As Dave Studeman recently noted, the Rays had one of the best run differentials in the league and under-performed to the tune of 5 wins — the gap, we should note, between them and the first-place Yankees. But since their hitters have such a high strikeout rate (21.7%) and low BABIP (.284) — both consistent trends since 2008 — pitchers with solid control and home run suppressing talent can often avoid the team’s biggest snares: drawing walks, stealing bases, and hitting homers (10th best HR-rate in 2012, 9th best since 2008).

It is an incorrect assumption to look Rays and think they need offense based on their 2012 performance. Given their ballpark and looking at the season as a whole, we find a team who scored a decent amount of runs relative to their stadium. Yes, they were shut out five times, including a perfect game, but they also scored double-digit runs ten times, including eight shutouts where they scored five or more runs.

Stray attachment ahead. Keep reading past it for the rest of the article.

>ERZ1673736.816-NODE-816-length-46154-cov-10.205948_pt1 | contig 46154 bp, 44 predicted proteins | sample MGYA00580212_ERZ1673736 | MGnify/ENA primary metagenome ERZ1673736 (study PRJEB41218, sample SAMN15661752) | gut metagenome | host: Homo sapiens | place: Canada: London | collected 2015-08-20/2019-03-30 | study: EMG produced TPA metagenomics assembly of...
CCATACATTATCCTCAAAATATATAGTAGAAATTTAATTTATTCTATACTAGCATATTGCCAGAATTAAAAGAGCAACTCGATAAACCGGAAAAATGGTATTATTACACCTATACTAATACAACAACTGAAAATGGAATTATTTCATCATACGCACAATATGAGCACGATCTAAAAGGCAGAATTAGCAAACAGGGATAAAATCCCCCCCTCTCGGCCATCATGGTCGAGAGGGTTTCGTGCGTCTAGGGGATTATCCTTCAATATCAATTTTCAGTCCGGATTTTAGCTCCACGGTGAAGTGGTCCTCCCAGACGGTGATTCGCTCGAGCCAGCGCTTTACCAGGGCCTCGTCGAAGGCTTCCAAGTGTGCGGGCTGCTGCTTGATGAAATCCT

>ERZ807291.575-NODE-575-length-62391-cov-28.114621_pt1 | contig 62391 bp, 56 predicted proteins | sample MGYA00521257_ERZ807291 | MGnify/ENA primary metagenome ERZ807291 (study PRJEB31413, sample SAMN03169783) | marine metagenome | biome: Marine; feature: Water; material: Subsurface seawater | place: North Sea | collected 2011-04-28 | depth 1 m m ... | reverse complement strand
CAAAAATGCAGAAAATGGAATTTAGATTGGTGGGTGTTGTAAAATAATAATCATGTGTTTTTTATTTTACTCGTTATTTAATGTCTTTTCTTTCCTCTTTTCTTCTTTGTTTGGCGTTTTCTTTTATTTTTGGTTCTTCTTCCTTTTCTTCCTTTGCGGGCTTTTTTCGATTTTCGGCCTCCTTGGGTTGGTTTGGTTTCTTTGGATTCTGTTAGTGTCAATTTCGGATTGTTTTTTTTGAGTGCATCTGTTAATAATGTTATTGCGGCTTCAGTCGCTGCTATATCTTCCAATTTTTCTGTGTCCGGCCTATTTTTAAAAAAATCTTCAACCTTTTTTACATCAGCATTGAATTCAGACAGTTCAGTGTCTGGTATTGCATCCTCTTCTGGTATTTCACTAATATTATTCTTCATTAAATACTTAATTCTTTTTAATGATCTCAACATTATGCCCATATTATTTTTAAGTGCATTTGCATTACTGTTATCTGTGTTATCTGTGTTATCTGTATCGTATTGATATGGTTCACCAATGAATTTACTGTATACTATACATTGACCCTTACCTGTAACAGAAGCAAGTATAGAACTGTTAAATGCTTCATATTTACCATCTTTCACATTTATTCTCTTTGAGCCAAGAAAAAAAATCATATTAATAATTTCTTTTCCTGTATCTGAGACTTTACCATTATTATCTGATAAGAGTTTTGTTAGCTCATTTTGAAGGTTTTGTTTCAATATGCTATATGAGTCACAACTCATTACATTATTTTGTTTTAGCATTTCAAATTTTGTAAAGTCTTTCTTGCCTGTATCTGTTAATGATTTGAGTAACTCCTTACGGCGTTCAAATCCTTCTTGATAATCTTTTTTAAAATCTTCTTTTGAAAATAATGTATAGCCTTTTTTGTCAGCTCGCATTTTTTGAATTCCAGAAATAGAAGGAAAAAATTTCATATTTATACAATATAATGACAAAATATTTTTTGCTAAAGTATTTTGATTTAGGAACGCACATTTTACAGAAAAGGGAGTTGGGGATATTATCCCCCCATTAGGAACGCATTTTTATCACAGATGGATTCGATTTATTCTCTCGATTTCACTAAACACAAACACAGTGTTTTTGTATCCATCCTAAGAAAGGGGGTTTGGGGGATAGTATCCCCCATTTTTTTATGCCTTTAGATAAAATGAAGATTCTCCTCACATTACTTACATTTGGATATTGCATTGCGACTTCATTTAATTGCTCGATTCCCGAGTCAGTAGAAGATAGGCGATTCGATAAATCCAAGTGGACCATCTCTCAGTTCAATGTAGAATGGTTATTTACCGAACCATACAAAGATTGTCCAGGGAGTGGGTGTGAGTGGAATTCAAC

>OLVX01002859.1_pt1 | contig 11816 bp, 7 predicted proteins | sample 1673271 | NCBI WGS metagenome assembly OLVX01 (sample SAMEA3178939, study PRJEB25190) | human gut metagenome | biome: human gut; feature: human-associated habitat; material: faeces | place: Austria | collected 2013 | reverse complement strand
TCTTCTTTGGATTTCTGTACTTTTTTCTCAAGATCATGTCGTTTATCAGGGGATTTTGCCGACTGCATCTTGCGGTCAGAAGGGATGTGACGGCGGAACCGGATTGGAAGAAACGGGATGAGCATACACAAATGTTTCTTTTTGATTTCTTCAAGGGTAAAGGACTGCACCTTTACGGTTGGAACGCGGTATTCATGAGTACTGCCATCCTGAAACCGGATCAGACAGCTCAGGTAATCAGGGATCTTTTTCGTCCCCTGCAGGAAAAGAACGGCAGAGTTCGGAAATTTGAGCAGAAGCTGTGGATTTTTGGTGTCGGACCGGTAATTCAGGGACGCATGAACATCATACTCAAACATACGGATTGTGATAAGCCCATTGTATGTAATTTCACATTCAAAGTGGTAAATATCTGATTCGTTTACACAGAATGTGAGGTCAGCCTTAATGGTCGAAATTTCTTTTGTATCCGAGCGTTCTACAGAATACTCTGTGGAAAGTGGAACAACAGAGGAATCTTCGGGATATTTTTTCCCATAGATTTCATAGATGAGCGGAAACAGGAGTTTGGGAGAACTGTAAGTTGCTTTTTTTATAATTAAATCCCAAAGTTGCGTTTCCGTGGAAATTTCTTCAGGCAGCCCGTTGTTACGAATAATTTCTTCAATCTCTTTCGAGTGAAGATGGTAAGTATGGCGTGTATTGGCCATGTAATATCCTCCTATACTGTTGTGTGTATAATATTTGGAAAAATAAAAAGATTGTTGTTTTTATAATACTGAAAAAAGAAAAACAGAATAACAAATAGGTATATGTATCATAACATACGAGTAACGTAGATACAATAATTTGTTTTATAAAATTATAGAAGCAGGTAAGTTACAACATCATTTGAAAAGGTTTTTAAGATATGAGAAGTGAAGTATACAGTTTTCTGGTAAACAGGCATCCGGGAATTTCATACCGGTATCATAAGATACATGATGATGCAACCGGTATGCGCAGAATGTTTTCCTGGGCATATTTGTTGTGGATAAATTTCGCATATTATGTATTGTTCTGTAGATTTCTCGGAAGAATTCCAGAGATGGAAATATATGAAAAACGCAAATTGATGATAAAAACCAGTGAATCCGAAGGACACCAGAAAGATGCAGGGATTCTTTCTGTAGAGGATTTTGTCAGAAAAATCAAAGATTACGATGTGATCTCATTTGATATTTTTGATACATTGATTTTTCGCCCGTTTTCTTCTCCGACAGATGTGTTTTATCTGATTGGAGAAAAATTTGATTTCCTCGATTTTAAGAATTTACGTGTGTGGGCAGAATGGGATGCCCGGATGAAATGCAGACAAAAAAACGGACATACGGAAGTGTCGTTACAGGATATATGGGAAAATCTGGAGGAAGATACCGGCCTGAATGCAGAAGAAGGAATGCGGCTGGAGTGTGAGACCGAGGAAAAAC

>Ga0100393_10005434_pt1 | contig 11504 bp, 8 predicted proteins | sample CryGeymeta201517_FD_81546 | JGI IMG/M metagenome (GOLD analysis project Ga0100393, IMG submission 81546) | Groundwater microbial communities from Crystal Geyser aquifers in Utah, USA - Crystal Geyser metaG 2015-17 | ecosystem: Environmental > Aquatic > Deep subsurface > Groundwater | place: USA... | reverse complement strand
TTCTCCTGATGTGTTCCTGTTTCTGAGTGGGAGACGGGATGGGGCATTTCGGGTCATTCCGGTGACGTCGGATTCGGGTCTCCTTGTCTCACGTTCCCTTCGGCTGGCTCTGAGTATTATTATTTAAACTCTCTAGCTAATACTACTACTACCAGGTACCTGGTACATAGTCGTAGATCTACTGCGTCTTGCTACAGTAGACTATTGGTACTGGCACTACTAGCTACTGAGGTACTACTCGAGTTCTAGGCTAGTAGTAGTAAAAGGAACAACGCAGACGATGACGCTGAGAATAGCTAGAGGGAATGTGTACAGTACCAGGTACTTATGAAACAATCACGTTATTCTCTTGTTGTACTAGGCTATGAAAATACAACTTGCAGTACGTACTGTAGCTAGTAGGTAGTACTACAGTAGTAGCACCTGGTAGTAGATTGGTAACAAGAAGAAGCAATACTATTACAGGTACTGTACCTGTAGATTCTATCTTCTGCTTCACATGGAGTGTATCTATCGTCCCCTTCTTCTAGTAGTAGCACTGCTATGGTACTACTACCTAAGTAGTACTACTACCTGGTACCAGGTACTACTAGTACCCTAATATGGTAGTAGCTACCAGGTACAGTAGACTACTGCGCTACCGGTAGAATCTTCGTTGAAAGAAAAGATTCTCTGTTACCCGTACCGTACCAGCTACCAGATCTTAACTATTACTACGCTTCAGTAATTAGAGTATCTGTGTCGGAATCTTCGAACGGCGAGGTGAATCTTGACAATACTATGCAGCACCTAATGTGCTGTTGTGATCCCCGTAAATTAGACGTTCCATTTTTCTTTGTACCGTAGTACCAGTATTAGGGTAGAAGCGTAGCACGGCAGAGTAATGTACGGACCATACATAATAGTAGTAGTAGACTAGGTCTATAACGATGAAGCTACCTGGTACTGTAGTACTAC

It is equally incorrect to realize the Rays had a decent offense in 2012 and then assume it will be decent in 2013. However, there is reason to think it can be better. Both Luke Scott and Carlos Pena had unimpressive seasons, posting sub-100 wRC+ from the 1B and DH positions; Desmond Jennings is one year older and closer to his prime; Evan Longoria, though still a health concern, finished 2012 strong; Sean Rodriguez and Ryan Roberts both played below their established norms.